Natalie returned in 2002 to run the off-licence. Norma, Pats daughter came to work part-time in the business in 1997 to help continue to modernise the technology. A major upgrade of the premises was carried out in 1998 and the retail business was fully computerised in 1999. McCambridge's have had a Web site since 2000. We have upgraded the kitchen, adding a hot food counter and outdoor seating area in 2010. All our tills and IT system were upgraded in 2008. We had run a Wholesale Business in parallel with the retail business since the 70’s which we sold to Mangans Wholesale Ltd in Nov 2006. This decision was made to concentrate on the core retail business in Shop St. The newest addition is our restaurant Upstairs at McCambridge's. This opened in June 2012 and provides great food with a casual atmosphere.
McCambridge's have always had loyal and hardworking staff. Breege Flaherty, who was a buyer for the wholesale business, was with the company for more the 40 years. Bridie Curran, who lots of our customers know at the cheese counter had been with us for 32 years. She won many prizes for her cheese displays over the years, and now her niece Maeve is working here. Others to remember are Johnny Fury who had been with us for almost 40 years, when he sadly died in 1995.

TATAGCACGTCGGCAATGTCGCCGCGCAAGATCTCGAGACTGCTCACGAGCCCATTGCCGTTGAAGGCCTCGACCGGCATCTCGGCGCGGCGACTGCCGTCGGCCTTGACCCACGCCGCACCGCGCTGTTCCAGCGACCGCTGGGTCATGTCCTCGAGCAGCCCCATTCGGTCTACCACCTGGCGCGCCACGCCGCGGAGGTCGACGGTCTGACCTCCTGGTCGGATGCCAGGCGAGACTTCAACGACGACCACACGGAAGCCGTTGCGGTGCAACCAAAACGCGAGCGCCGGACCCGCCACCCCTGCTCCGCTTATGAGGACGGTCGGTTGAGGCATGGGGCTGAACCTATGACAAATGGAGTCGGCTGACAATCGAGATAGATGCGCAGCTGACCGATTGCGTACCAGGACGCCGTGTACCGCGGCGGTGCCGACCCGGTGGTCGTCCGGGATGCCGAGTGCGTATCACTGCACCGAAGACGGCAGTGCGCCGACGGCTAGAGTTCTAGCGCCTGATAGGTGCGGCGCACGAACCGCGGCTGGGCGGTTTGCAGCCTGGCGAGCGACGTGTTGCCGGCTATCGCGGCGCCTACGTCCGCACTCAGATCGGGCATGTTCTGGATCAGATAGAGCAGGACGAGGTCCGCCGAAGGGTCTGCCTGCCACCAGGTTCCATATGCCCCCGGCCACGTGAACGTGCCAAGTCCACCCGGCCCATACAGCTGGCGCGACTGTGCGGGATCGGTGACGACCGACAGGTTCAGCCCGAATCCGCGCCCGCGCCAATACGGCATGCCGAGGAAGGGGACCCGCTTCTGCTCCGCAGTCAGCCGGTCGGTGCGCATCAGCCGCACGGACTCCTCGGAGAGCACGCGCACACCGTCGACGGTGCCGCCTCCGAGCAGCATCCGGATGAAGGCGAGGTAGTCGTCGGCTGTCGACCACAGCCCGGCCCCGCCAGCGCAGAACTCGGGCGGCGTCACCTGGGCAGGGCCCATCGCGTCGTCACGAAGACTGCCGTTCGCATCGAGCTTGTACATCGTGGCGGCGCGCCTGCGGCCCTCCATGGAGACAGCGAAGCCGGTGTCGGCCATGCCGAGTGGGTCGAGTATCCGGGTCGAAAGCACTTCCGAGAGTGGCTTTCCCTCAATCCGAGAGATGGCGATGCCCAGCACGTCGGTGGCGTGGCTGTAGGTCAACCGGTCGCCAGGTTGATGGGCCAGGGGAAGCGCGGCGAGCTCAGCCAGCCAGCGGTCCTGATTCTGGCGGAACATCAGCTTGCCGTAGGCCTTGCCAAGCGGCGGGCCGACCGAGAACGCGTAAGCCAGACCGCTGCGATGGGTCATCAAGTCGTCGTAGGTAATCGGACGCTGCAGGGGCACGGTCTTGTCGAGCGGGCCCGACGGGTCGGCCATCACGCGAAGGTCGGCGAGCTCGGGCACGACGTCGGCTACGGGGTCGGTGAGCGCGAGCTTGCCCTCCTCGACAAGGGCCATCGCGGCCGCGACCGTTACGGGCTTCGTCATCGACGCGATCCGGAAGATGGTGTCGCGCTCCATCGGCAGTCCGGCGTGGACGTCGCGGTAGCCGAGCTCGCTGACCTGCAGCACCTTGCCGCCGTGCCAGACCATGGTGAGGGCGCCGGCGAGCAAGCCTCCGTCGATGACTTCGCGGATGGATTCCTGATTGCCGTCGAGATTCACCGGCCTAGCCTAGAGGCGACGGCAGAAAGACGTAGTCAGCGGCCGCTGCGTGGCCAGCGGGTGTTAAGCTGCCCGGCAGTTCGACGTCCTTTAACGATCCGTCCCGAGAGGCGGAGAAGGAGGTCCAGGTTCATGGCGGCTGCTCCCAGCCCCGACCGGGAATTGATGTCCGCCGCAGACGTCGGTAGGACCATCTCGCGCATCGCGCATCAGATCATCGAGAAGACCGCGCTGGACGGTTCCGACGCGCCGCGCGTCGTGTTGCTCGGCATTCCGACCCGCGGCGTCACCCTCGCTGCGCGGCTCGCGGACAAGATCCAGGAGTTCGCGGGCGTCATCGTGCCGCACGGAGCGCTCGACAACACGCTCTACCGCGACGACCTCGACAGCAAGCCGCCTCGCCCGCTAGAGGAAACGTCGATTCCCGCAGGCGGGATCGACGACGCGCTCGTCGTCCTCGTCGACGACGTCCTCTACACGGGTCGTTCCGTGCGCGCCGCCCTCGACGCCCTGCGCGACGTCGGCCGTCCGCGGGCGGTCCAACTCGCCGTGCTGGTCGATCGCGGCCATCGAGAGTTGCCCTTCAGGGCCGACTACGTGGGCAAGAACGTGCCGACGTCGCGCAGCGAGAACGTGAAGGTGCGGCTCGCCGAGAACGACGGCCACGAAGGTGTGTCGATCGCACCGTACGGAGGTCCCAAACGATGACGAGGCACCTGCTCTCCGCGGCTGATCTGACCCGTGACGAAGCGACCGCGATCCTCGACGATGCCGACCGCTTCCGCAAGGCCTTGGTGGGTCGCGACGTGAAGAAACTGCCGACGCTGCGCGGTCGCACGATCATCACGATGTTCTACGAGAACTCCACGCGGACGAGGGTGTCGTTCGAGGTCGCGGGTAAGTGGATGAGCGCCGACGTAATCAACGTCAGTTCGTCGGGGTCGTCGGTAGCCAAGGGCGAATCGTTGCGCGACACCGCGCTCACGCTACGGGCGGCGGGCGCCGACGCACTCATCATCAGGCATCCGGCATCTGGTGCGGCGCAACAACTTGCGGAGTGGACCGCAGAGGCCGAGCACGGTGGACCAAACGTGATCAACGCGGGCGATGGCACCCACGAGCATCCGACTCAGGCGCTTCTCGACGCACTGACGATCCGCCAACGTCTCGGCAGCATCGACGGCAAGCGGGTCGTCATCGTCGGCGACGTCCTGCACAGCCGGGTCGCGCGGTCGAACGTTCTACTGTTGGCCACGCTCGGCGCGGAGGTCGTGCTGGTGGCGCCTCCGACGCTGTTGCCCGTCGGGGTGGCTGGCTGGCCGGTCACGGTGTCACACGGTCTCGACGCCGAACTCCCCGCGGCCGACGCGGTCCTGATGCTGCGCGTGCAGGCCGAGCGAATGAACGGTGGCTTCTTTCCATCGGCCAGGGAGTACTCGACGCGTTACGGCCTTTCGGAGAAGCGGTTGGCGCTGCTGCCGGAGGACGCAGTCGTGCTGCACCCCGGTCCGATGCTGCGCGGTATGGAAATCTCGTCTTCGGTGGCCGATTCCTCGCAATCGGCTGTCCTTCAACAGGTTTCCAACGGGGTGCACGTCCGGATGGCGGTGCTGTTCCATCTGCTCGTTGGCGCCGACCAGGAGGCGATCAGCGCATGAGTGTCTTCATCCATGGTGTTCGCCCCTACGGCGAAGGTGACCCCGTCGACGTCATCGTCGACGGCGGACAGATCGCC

Lots of people will remember May Langan, and then Bill Byrne in the office, where many a young office clerk used spend time looking for that missing 1p on the books. Dolores Burke was shop floor manager for many years and John Scarry was well known around Galway driving the McCambridges van. Our latest retiree is Mary OConnell who knows everything there is to know about chocolate. There were many more that came and went again to pursue their lives elsewhere. Some of the 4th generation of McCambridge's are now behind the counters, with Cormac, Norma's son, manning the tills for the summer. We have had many sons, daughters, nieces, nephews and relations of former employees working for us. Over the years McCambridges has touched a little bit of many lives.